The Enogen brand corn hybrid may have been developed for the ethanol industry to improve efficiency of ethanol production, but new research from Penn State University shows that it may make great corn silage for dairy cows, too. The Enogen hybrid is amylase enabled which means the amylase enzyme is deposited into the endosperm of the grain. (Amylase is used to help digest carbohydrates and starch.) And new research shows that when lactating dairy cows are fed corn silage made from the Enogen hybrid that milk production and feed efficiency increase and the intensity of methane (CH4) emission decreases.
Researchers grew Enogen and its isogenic counterpart (genetically similar but not amylase enabled) and harvested each for silage. Corn silage yield was 7.1 tons/acre for Enogen and 7.6 tons/acre for the isogenic or control. Silage dry matter was similar. The Enogen corn silage had 6% lower CP, 3.9% lower ADF concentration, 7% lower lignin, 14% lower 240-h NDF digestibility, but 2.6% higher 30-h NDF digestibility and 8.5 and 10% higher starch content (two labs independently analyzed samples for starch) than the control silage.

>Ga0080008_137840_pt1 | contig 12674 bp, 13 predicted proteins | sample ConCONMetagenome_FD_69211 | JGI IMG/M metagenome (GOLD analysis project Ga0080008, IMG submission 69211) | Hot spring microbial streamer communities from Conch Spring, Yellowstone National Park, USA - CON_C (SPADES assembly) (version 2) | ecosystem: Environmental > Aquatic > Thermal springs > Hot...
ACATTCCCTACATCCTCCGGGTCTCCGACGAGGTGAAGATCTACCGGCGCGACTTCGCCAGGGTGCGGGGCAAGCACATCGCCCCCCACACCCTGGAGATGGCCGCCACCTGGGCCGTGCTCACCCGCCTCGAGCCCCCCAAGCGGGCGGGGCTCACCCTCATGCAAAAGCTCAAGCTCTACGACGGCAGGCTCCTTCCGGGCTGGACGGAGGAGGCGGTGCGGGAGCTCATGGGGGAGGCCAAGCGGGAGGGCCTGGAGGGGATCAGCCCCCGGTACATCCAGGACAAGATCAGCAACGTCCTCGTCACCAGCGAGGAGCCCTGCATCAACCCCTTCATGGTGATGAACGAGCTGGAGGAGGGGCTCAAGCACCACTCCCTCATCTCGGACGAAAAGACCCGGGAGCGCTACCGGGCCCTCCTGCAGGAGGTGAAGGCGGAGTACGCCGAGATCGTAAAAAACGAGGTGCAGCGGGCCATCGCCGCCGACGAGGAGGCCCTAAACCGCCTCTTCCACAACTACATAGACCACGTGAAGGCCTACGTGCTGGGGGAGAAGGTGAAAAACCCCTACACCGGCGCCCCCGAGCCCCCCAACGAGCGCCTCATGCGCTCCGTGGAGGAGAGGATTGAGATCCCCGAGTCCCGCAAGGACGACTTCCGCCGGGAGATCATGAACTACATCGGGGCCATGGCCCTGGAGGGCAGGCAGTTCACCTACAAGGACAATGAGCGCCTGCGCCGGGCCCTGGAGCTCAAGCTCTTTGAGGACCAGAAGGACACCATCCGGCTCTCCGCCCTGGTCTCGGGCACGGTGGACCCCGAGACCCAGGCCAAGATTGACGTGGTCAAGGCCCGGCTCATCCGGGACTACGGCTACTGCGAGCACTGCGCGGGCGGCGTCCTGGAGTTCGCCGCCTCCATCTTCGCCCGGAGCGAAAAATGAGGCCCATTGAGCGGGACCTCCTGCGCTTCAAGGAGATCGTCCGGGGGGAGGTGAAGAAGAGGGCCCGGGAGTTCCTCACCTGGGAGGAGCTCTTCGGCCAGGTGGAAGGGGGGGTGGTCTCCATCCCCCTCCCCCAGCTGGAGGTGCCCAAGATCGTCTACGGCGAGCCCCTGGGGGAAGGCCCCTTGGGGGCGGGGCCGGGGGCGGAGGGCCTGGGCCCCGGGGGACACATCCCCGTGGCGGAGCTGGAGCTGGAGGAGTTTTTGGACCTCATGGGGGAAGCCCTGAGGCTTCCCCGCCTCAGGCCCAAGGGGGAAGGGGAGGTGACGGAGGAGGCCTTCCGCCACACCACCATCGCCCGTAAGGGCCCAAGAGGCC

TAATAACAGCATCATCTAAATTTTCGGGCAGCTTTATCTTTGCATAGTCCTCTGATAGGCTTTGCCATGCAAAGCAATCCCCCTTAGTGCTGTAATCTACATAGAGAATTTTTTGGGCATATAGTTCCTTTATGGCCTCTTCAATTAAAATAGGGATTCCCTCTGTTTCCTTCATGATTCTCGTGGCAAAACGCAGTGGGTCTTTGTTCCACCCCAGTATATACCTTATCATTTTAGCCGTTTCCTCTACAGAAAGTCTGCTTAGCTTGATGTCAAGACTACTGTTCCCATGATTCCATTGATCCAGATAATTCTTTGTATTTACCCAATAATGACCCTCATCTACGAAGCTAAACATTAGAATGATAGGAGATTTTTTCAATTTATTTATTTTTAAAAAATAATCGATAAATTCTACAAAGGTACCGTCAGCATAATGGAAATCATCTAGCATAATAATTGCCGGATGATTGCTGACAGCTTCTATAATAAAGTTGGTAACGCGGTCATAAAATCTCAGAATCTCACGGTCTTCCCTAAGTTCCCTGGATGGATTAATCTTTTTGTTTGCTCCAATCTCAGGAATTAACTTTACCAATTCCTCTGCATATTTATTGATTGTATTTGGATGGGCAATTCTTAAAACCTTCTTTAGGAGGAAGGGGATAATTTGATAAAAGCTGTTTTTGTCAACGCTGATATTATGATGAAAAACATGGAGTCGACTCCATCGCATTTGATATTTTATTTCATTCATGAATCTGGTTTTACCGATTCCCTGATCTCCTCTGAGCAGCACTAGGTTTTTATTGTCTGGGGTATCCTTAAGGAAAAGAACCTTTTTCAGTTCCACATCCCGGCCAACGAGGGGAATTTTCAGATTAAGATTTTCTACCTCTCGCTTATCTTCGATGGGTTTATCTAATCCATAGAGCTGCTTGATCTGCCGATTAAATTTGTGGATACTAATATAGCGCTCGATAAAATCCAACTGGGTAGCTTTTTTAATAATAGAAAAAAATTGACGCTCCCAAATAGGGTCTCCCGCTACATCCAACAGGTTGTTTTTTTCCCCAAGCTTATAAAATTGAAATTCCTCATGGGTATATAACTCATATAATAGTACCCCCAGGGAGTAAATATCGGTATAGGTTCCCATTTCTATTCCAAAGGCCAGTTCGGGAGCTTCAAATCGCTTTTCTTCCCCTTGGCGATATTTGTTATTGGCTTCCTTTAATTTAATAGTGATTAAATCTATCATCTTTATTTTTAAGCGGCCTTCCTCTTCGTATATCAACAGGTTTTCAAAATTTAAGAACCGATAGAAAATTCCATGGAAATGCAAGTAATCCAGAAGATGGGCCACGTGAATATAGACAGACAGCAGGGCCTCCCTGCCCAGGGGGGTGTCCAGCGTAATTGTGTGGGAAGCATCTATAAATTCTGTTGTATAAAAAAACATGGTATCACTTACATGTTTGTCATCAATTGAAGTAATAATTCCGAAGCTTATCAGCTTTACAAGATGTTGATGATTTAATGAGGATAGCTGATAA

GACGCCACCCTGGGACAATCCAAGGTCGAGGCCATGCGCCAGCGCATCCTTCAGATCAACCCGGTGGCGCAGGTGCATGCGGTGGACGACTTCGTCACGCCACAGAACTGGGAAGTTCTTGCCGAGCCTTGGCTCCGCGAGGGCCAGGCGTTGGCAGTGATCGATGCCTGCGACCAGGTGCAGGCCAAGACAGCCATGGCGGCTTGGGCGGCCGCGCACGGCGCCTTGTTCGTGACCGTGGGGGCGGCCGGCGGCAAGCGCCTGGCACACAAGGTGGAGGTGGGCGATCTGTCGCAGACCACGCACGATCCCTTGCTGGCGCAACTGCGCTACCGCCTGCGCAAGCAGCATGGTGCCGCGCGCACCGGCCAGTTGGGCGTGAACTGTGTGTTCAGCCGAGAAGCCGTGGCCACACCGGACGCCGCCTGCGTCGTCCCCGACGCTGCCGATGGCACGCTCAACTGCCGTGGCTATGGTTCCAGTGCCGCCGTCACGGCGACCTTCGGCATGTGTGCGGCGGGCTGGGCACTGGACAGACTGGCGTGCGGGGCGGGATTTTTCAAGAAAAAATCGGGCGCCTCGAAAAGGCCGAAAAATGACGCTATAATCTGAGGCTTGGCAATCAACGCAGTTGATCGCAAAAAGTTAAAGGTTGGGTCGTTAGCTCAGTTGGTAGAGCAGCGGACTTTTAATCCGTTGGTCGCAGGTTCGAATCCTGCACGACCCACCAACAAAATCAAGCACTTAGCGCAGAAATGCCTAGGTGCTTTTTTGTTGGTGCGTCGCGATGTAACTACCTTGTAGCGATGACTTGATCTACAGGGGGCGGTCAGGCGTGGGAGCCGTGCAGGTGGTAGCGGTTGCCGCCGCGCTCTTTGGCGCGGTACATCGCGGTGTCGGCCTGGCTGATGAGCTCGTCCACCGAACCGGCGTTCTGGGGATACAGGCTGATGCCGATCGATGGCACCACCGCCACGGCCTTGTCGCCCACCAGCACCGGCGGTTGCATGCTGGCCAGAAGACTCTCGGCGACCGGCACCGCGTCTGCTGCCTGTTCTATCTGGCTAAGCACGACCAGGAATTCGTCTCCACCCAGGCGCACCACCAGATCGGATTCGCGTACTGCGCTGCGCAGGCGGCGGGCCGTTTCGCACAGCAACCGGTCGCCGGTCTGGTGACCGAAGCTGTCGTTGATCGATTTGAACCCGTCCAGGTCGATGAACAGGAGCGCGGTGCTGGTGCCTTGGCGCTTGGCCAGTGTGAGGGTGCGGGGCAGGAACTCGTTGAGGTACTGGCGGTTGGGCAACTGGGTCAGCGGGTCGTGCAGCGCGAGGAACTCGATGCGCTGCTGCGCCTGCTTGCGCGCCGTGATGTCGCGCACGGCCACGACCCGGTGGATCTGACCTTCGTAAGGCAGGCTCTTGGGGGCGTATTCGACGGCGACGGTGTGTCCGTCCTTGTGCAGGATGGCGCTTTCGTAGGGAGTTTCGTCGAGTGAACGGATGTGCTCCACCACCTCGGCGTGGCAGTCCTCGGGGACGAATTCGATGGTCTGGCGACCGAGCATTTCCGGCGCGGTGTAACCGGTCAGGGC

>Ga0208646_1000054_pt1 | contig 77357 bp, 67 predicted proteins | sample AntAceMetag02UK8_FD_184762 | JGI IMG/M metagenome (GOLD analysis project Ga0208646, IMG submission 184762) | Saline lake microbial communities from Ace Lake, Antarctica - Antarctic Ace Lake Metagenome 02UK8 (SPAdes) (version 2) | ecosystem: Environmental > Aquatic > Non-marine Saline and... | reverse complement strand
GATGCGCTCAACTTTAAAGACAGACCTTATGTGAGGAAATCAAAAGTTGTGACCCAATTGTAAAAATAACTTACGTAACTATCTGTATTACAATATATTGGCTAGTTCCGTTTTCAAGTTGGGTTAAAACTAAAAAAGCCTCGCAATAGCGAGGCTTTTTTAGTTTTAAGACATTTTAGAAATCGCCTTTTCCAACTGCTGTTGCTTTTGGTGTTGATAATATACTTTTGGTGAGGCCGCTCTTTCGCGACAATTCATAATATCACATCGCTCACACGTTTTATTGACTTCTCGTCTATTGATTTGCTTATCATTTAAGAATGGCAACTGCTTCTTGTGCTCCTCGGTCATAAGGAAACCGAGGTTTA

Next, 48 Holstein cows, 78 days in milk producing 97.6 lbs/day of milk, were randomly assigned to receive a diet formulated with 40% Enogen corn silage or 40% control corn silage. Cows were fed a TMR once daily with regular feed push up and milked twice daily. Dry matter intake was the same for both groups. However, cows fed the Enogen corn silage produced 4.4 lbs more milk per day, and feed efficiency improved from 1.47 to 1.55 lbs of milk per lb of dry matter intake. Energy-corrected milk yield was not different between the Enogen and control diets.
Researchers also measured cows’ gas emissions. While daily enteric methane emissions did not differ, emissions per lb of milk produced decreased. Researchers concluded that the effects seen were likely the result of greater corn starch intake and overall availability of digestible nutrients.